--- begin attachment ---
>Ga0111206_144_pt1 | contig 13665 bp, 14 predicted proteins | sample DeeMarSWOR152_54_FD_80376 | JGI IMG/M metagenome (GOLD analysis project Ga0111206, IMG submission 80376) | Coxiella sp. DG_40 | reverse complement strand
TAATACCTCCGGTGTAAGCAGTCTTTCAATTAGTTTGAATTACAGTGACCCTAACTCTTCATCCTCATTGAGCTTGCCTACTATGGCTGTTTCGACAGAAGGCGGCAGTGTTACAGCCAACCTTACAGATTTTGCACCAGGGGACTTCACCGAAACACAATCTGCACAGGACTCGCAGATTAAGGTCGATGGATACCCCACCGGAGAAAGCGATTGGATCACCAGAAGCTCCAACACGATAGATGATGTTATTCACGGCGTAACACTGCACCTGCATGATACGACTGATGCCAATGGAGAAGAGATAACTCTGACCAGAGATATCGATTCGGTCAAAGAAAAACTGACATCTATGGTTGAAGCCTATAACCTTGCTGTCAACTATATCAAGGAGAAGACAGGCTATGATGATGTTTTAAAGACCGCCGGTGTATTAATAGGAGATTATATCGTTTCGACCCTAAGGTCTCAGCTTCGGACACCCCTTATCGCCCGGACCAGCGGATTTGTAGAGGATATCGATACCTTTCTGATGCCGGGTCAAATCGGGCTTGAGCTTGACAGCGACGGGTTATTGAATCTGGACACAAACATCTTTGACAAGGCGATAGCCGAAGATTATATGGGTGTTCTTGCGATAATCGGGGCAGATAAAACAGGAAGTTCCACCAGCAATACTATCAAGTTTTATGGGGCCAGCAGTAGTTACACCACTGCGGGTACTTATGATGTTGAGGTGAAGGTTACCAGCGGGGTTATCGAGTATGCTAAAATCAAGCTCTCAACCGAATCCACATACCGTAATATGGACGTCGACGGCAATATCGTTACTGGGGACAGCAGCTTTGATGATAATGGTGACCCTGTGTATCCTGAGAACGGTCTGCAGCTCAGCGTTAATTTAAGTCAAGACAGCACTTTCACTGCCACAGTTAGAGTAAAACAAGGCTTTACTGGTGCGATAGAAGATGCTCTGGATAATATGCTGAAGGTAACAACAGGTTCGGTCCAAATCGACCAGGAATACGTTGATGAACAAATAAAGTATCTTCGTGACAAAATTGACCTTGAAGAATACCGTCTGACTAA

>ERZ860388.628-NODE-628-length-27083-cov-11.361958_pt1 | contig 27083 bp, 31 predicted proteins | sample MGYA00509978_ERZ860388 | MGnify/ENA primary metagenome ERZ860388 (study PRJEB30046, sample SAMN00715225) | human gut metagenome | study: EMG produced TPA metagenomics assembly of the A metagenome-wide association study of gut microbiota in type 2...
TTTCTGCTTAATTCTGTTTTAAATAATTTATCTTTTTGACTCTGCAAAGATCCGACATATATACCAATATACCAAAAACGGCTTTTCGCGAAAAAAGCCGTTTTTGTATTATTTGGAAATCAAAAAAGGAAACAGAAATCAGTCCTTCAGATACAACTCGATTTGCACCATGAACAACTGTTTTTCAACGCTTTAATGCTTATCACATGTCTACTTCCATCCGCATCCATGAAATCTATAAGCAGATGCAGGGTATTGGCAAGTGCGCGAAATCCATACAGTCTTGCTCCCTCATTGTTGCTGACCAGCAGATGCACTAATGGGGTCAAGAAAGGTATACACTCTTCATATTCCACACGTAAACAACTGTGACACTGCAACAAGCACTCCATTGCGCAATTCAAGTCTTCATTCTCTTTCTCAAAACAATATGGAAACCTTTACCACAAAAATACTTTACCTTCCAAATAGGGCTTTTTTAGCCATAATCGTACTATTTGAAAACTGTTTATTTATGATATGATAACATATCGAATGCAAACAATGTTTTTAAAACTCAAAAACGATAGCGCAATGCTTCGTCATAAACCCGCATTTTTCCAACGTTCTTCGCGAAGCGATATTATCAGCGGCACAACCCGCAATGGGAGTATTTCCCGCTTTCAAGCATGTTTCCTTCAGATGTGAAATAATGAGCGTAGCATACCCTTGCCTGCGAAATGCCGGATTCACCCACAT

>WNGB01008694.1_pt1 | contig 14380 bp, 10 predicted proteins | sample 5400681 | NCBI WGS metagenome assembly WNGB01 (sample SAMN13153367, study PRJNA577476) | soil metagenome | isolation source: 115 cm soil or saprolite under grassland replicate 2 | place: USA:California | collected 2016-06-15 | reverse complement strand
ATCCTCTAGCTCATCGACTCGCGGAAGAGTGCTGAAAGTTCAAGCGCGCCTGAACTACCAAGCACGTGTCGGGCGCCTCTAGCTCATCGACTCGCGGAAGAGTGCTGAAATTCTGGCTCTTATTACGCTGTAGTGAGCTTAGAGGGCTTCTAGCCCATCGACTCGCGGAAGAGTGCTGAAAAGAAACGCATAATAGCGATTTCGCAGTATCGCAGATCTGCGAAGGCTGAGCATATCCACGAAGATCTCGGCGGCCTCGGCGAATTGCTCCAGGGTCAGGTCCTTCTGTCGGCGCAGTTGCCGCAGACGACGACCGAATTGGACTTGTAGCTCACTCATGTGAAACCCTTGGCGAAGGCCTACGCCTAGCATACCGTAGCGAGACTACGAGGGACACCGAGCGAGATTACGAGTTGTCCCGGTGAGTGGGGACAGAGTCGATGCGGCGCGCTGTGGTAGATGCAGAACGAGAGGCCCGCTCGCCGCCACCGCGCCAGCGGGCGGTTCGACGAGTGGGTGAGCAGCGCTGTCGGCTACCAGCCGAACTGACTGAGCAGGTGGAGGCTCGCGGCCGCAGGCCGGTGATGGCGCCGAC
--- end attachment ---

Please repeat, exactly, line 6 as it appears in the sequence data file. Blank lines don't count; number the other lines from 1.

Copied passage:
ATCCTCTAGCTCATCGACTCGCGGAAGAGTGCTGAAAGTTCAAGCGCGCCTGAACTACCAAGCACGTGTCGGGCGCCTCTAGCTCATCGACTCGCGGAAGAGTGCTGAAATTCTGGCTCTTATTACGCTGTAGTGAGCTTAGAGGGCTTCTAGCCCATCGACTCGCGGAAGAGTGCTGAAAAGAAACGCATAATAGCGATTTCGCAGTATCGCAGATCTGCGAAGGCTGAGCATATCCACGAAGATCTCGGCGGCCTCGGCGAATTGCTCCAGGGTCAGGTCCTTCTGTCGGCGCAGTTGCCGCAGACGACGACCGAATTGGACTTGTAGCTCACTCATGTGAAACCCTTGGCGAAGGCCTACGCCTAGCATACCGTAGCGAGACTACGAGGGACACCGAGCGAGATTACGAGTTGTCCCGGTGAGTGGGGACAGAGTCGATGCGGCGCGCTGTGGTAGATGCAGAACGAGAGGCCCGCTCGCCGCCACCGCGCCAGCGGGCGGTTCGACGAGTGGGTGAGCAGCGCTGTCGGCTACCAGCCGAACTGACTGAGCAGGTGGAGGCTCGCGGCCGCAGGCCGGTGATGGCGCCGAC